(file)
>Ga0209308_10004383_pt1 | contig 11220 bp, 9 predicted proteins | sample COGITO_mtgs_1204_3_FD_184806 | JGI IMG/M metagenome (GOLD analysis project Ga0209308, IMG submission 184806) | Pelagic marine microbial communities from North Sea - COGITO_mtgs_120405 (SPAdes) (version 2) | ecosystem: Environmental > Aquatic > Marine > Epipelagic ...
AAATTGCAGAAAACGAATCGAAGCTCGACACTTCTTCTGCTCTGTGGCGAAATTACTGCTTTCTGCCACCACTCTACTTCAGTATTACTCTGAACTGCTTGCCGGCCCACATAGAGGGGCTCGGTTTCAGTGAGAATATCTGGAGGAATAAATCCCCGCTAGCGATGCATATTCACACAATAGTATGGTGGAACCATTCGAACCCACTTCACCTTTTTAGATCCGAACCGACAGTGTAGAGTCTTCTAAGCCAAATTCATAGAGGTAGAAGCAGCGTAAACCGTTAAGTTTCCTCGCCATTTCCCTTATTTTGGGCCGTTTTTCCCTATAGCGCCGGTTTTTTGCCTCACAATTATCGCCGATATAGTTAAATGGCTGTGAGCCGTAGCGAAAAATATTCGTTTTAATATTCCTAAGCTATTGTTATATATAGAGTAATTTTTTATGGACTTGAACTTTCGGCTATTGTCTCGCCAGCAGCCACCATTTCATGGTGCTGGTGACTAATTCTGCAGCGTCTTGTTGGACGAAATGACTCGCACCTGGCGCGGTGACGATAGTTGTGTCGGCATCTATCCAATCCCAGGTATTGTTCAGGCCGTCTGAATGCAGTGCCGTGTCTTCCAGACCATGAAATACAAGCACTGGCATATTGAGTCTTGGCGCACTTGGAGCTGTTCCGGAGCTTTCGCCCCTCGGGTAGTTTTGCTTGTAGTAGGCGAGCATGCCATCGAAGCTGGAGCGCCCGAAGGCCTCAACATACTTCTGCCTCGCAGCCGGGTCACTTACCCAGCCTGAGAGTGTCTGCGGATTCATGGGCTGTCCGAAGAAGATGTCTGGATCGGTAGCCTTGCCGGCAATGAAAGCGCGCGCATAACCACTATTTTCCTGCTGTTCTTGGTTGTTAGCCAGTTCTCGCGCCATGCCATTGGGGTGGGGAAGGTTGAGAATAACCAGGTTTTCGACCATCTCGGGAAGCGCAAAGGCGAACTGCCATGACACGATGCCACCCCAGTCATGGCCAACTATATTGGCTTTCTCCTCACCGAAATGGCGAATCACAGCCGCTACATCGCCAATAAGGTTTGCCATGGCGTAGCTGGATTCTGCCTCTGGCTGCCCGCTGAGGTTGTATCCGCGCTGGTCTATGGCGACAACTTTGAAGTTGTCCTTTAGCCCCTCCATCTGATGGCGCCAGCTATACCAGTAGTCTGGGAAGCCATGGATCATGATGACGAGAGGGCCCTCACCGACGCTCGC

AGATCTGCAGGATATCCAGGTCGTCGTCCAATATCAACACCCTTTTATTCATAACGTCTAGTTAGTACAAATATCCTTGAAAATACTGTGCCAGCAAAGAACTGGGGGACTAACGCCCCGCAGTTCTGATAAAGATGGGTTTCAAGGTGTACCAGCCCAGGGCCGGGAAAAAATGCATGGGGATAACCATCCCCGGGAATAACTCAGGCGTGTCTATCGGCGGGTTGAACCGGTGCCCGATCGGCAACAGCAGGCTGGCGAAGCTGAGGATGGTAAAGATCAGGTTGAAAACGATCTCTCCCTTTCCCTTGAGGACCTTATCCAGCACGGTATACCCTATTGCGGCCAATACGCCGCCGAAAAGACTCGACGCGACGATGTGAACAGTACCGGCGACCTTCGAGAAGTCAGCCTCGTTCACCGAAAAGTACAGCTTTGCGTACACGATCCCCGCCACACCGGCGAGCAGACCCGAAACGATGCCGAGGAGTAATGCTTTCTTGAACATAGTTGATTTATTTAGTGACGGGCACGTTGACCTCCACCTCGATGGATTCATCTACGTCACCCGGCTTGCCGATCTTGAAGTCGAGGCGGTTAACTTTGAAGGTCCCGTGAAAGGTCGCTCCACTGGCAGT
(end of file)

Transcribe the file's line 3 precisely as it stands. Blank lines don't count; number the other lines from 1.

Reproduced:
AGATCTGCAGGATATCCAGGTCGTCGTCCAATATCAACACCCTTTTATTCATAACGTCTAGTTAGTACAAATATCCTTGAAAATACTGTGCCAGCAAAGAACTGGGGGACTAACGCCCCGCAGTTCTGATAAAGATGGGTTTCAAGGTGTACCAGCCCAGGGCCGGGAAAAAATGCATGGGGATAACCATCCCCGGGAATAACTCAGGCGTGTCTATCGGCGGGTTGAACCGGTGCCCGATCGGCAACAGCAGGCTGGCGAAGCTGAGGATGGTAAAGATCAGGTTGAAAACGATCTCTCCCTTTCCCTTGAGGACCTTATCCAGCACGGTATACCCTATTGCGGCCAATACGCCGCCGAAAAGACTCGACGCGACGATGTGAACAGTACCGGCGACCTTCGAGAAGTCAGCCTCGTTCACCGAAAAGTACAGCTTTGCGTACACGATCCCCGCCACACCGGCGAGCAGACCCGAAACGATGCCGAGGAGTAATGCTTTCTTGAACATAGTTGATTTATTTAGTGACGGGCACGTTGACCTCCACCTCGATGGATTCATCTACGTCACCCGGCTTGCCGATCTTGAAGTCGAGGCGGTTAACTTTGAAGGTCCCGTGAAAGGTCGCTCCACTGGCAGT